Want a Thriving Department? Focus on Undergraduate Success
I cannot think of a person in higher education who has not felt the pressure of maintaining and growing undergraduate enrollments. Undergraduates, who make up the large majority of the student body, are the people we devote most of our instructional efforts toward, and—as administrators constantly point out—are university’s primary source of revenue through tuition and fees. At public institutions, undergraduate success is also the primary focus of state legislatures looking at higher education metrics and state funding. Geography departments may literally live or die depending on their ability to maintain robust undergraduate enrollments and recruit majors.
I don’t think it’s pessimistic to suggest that a geography faculty member can’t control national economy, demographics, or tuition costs. So, what is a geography professor or department to do? The answer is simple:
Focus on undergraduate student success.
While many faculty seem to intuitively know how their programs can adapt to changing student needs and are able to naturally connect with undergraduate students, some of the rest of us get stuck in the culture and traditions of how we approach undergraduate education and interaction. So, I sought some pointers from the experts: undergraduate advisors (especially Dr. Leslie McLees, Undergraduate Program Director in Geography at University of Oregon). We identified some key ways in which faculty can address changing needs of students, through curriculum, advising, and experience. I don’t have room to adequately address overall student experience, so I’ll focus on the two areas in which faculty and undergraduate students formally interact.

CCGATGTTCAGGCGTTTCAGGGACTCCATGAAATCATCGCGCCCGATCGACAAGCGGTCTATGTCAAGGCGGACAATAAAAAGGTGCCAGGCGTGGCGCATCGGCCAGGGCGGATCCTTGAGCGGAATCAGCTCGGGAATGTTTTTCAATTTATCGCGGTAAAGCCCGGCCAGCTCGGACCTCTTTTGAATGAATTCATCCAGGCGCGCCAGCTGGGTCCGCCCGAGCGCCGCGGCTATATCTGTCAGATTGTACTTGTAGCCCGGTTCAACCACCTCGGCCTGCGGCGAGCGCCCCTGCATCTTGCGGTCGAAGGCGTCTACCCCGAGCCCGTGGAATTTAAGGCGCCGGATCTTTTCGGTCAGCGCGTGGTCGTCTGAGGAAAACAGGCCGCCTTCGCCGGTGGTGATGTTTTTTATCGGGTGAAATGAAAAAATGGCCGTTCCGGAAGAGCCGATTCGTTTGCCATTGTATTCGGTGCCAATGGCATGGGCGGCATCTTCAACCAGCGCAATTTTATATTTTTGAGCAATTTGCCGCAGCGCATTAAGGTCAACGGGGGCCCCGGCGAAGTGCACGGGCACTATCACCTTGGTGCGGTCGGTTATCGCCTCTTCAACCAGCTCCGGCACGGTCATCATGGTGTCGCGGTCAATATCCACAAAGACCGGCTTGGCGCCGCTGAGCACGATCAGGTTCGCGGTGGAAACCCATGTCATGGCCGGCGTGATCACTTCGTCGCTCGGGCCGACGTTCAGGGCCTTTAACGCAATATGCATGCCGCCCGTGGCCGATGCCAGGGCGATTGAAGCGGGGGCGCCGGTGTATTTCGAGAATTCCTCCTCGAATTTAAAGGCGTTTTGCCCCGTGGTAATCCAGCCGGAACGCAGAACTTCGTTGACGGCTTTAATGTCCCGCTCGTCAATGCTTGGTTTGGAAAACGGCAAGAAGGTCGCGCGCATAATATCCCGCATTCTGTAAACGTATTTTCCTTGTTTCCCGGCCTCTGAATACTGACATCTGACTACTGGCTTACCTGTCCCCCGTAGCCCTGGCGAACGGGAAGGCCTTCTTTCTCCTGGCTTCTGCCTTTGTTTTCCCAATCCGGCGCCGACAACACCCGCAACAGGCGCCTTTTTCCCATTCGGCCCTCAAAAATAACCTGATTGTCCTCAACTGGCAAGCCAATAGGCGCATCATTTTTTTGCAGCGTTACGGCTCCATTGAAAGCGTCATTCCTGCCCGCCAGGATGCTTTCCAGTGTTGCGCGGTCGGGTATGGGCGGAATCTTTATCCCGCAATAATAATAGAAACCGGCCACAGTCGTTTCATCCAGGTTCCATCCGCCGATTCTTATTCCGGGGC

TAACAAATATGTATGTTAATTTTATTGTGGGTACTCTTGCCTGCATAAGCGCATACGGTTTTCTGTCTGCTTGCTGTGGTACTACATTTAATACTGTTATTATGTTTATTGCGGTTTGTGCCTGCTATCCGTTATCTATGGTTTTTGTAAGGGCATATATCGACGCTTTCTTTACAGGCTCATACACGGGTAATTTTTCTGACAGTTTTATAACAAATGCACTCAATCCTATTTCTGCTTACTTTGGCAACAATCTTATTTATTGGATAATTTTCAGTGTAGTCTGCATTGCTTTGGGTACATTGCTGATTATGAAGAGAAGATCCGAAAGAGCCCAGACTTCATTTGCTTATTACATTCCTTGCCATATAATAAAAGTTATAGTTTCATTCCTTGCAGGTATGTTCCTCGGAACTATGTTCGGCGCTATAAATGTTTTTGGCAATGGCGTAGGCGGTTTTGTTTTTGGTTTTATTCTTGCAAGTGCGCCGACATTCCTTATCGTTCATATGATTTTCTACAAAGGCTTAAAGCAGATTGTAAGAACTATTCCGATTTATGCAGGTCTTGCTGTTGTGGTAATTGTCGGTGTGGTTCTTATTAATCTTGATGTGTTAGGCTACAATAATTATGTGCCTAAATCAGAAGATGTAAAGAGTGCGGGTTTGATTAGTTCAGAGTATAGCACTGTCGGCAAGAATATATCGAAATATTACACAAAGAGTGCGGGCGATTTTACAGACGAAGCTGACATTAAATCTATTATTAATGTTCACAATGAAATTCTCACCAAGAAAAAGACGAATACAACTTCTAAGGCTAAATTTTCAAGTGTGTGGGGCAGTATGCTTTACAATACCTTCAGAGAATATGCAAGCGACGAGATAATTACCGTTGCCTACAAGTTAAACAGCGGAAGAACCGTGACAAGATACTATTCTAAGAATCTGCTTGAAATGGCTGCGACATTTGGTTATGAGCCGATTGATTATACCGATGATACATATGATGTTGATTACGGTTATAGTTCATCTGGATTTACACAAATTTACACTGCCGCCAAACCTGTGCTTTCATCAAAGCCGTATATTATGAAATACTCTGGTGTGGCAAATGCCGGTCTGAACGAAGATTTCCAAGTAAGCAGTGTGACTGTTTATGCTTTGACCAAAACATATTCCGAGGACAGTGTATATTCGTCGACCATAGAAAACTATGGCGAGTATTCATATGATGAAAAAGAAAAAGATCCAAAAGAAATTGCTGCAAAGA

Curriculum for a Changing Discipline
Students want to know that their degrees matter, and rather than dismissing the question of relevance, we need to embrace it. If we cannot justify why our degree matters, how can we expect students to do so, much less parents and legislators?
To prove relevance, we should teach students about geography and how to be professional geographers. We can continually adapt curriculum to the changing discipline and needs of students through modernized geography classes and sequences, professional development courses, and flexible, personalized major tracks.